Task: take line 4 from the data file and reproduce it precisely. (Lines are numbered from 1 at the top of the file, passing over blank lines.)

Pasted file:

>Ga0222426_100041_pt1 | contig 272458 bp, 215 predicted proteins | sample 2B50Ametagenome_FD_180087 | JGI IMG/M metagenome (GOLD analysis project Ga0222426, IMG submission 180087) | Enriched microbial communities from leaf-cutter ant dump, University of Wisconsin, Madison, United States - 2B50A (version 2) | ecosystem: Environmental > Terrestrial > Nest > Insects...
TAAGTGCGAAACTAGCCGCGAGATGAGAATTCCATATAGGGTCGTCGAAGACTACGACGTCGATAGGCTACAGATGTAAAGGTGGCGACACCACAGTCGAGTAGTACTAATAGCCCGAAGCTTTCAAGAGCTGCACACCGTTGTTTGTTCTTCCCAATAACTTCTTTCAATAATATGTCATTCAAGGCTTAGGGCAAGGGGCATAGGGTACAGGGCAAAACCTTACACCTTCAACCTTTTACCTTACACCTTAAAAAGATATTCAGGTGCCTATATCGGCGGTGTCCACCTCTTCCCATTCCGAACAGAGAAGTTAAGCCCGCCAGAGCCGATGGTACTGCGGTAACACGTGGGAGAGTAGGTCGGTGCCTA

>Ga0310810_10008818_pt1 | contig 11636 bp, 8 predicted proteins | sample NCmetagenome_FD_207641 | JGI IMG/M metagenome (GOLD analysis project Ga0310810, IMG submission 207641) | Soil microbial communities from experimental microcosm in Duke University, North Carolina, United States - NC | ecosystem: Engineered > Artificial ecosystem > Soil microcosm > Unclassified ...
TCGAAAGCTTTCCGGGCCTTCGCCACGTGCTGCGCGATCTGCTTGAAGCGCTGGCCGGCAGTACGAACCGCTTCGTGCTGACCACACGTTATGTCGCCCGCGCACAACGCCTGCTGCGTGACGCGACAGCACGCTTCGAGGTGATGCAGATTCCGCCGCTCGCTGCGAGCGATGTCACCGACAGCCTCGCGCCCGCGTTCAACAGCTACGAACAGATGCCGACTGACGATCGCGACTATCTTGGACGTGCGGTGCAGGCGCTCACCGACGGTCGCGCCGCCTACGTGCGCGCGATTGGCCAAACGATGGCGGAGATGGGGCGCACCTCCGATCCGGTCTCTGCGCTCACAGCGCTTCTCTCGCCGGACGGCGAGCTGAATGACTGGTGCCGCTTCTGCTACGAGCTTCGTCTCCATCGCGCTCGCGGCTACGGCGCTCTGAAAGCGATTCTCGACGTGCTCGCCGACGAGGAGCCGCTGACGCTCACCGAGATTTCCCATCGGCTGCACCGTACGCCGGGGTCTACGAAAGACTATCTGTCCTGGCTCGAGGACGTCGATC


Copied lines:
TCGAAAGCTTTCCGGGCCTTCGCCACGTGCTGCGCGATCTGCTTGAAGCGCTGGCCGGCAGTACGAACCGCTTCGTGCTGACCACACGTTATGTCGCCCGCGCACAACGCCTGCTGCGTGACGCGACAGCACGCTTCGAGGTGATGCAGATTCCGCCGCTCGCTGCGAGCGATGTCACCGACAGCCTCGCGCCCGCGTTCAACAGCTACGAACAGATGCCGACTGACGATCGCGACTATCTTGGACGTGCGGTGCAGGCGCTCACCGACGGTCGCGCCGCCTACGTGCGCGCGATTGGCCAAACGATGGCGGAGATGGGGCGCACCTCCGATCCGGTCTCTGCGCTCACAGCGCTTCTCTCGCCGGACGGCGAGCTGAATGACTGGTGCCGCTTCTGCTACGAGCTTCGTCTCCATCGCGCTCGCGGCTACGGCGCTCTGAAAGCGATTCTCGACGTGCTCGCCGACGAGGAGCCGCTGACGCTCACCGAGATTTCCCATCGGCTGCACCGTACGCCGGGGTCTACGAAAGACTATCTGTCCTGGCTCGAGGACGTCGATC